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Birdwatchers in Bodrum cry for help

BODRUM - Hürriyet Daily News | 1/21/2010 12:00:00 AM | CHRIS DRUM BERKAYA

In the absence of the late Brian Stoneman, who was out every possible day for more than a decade observing and counting birds in the region, the birdwatchers on the Bodrum Peninsula are having a hard time keeping a record of the birds in the Tuzla wetlands. One volunteer appeals to an international birdwatching organization requesting expert help

A call has gone out from the popular resort town of Bodrum in the Aegean region for birdwatchers to help identify and count birds.

The “small, enthusiastic but fallible local birdwatchers group” has put out the appeal and welcomes all newcomers. The group is particularly looking for people with some birding knowledge to help spot and count bird populations in the Tuzla Important Bird Area and other areas on the Bodrum Peninsula.

Records have been sadly neglected for the last 18 months since the veteran birdwatcher, resident expert and longtime protector of the wetland birds, Brian Stoneman moved back to England, where he died a year ago.

For more than a decade Brian was out every possible day observing and counting birds in the area, diligently reporting and keeping an impressive amount of data. He was one of the major contributors to bird records in Turkey.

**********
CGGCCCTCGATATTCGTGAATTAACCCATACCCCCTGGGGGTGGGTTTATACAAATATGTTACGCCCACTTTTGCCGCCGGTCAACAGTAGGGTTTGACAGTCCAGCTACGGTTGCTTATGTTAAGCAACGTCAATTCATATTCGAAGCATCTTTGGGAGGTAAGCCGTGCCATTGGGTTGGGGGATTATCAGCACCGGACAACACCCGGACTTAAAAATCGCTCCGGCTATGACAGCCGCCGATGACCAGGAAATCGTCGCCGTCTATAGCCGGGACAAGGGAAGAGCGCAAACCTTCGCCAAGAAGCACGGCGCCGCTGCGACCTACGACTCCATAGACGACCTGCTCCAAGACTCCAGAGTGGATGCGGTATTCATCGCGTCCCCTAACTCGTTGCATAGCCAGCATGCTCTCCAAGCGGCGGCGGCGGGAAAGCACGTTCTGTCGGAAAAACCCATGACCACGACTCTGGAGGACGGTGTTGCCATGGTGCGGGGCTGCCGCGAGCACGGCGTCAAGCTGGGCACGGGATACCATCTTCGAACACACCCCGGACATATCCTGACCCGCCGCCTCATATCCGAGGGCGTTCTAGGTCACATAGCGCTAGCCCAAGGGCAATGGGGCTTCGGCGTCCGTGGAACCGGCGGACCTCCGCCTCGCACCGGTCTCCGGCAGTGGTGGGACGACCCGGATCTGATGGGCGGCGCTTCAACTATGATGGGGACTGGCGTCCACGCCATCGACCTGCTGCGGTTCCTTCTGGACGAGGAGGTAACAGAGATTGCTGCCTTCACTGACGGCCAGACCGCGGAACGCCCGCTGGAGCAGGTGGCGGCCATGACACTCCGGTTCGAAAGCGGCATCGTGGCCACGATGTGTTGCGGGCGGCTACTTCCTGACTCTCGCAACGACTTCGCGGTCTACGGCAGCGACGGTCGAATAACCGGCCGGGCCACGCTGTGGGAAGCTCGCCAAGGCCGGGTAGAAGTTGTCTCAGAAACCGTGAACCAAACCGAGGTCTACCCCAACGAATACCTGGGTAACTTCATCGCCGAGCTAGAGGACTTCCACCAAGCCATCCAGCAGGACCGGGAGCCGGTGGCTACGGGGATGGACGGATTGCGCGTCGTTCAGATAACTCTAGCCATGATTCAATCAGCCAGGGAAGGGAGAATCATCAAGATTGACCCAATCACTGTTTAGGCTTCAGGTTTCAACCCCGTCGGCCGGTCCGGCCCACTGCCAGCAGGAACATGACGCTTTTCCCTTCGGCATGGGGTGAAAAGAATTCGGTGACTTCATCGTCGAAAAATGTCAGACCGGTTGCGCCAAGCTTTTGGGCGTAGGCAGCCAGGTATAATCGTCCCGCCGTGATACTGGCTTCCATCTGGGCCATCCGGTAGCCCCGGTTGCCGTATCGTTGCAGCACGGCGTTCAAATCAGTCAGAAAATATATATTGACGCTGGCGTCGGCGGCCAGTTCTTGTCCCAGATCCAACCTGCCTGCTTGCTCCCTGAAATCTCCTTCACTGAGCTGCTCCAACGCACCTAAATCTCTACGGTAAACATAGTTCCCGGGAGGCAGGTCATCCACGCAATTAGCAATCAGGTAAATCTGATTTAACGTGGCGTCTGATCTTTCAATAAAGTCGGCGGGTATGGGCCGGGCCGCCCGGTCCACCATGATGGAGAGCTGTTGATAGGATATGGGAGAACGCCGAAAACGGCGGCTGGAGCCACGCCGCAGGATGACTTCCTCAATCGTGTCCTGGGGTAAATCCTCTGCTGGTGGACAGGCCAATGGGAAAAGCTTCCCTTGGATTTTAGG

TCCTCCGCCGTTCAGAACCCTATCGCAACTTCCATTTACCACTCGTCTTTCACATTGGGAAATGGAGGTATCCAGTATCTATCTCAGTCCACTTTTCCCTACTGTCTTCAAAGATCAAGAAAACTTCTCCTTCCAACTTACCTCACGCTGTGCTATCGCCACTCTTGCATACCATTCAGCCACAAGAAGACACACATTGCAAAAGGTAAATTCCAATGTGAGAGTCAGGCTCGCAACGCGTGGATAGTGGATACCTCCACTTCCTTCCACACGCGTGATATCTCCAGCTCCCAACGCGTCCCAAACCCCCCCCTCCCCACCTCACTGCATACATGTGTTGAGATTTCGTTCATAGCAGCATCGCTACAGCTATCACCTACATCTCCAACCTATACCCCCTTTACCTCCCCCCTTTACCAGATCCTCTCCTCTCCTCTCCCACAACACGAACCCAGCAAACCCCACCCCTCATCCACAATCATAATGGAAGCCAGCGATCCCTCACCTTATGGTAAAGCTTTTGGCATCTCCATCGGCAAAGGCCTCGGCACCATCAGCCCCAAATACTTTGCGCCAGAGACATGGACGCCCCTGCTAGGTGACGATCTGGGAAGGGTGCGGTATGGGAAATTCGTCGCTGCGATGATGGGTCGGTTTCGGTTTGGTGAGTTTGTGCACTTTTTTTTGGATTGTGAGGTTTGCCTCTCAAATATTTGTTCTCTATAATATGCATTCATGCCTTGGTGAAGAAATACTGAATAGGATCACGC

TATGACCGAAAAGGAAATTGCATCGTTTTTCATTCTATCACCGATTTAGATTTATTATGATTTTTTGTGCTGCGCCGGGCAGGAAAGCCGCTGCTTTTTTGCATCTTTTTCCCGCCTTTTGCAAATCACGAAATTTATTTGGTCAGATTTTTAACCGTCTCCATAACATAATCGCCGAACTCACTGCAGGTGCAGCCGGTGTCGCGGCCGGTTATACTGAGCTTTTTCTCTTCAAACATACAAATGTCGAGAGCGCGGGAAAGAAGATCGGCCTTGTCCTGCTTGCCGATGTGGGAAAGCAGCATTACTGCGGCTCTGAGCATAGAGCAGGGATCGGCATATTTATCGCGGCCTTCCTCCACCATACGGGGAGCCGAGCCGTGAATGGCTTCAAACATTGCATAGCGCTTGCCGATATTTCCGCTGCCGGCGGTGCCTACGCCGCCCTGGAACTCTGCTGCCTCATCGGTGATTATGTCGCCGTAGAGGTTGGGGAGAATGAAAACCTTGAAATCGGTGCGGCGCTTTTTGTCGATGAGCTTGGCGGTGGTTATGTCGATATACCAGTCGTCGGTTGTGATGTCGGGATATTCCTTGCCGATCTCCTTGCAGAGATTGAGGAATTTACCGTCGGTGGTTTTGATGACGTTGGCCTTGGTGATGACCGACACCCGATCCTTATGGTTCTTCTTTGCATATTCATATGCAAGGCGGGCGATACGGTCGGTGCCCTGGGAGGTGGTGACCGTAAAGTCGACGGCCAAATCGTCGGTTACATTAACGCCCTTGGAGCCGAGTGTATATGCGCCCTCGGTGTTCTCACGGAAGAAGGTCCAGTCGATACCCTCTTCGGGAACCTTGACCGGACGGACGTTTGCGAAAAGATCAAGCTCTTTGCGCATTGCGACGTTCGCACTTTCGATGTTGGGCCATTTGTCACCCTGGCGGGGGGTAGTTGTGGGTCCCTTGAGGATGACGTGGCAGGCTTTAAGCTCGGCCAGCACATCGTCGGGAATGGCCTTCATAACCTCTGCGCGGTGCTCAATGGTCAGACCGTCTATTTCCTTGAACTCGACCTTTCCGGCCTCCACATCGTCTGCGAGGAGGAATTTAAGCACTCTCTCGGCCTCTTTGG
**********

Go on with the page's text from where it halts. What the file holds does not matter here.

He cajoled and charmed a handful of interested residents into going out counting with him, but now they miss both his genial company and his guidance badly, and say they have felt no confidence in keeping up the data.

But the absence of flamingos on the wetlands this winter has spurred them into going to the Tuzla wetlands regularly over the last month, hoping to put together some reliable records for 2010 and the midwinter count.

The European Water birds Midwinter Count is a coordinated count across Europe to compile data of where the migratory water birds are, how many there are and if they are breeding – to add to years of data tracking the birds. As well as keeping a count on the health of populations, the data collected are important indicators of the birds’ environment, pollution, land use and changes in climate.

[HH] Letter of appeal to organization

Realizing that time is short, local people have written to national and international bird and wildlife organizations to seek support. One, Keith Ward, wrote an appeal for expert help to the Royal Society for the Protection of Birds, or RSPB, a U.K.-based charity working to secure a healthy environment for birds and all wildlife.

He wrote: “With Wetlands Day (Feb. 2) nearly upon us ... and the mid-winter count imminent, I do not see how we can possibly hope to provide worthwhile information without more expertise and a better scope. However, we feel that with time we can improve our abilities and contribute more. If you have any ideas we would be pleased to hear them, and if you have a newsletter that reaches your members, perhaps we could include a plea for people (with expertise) to help or equipment (we would buy a good second-hand scope at a reasonable price) for the Tuzla (Bodrum) area.”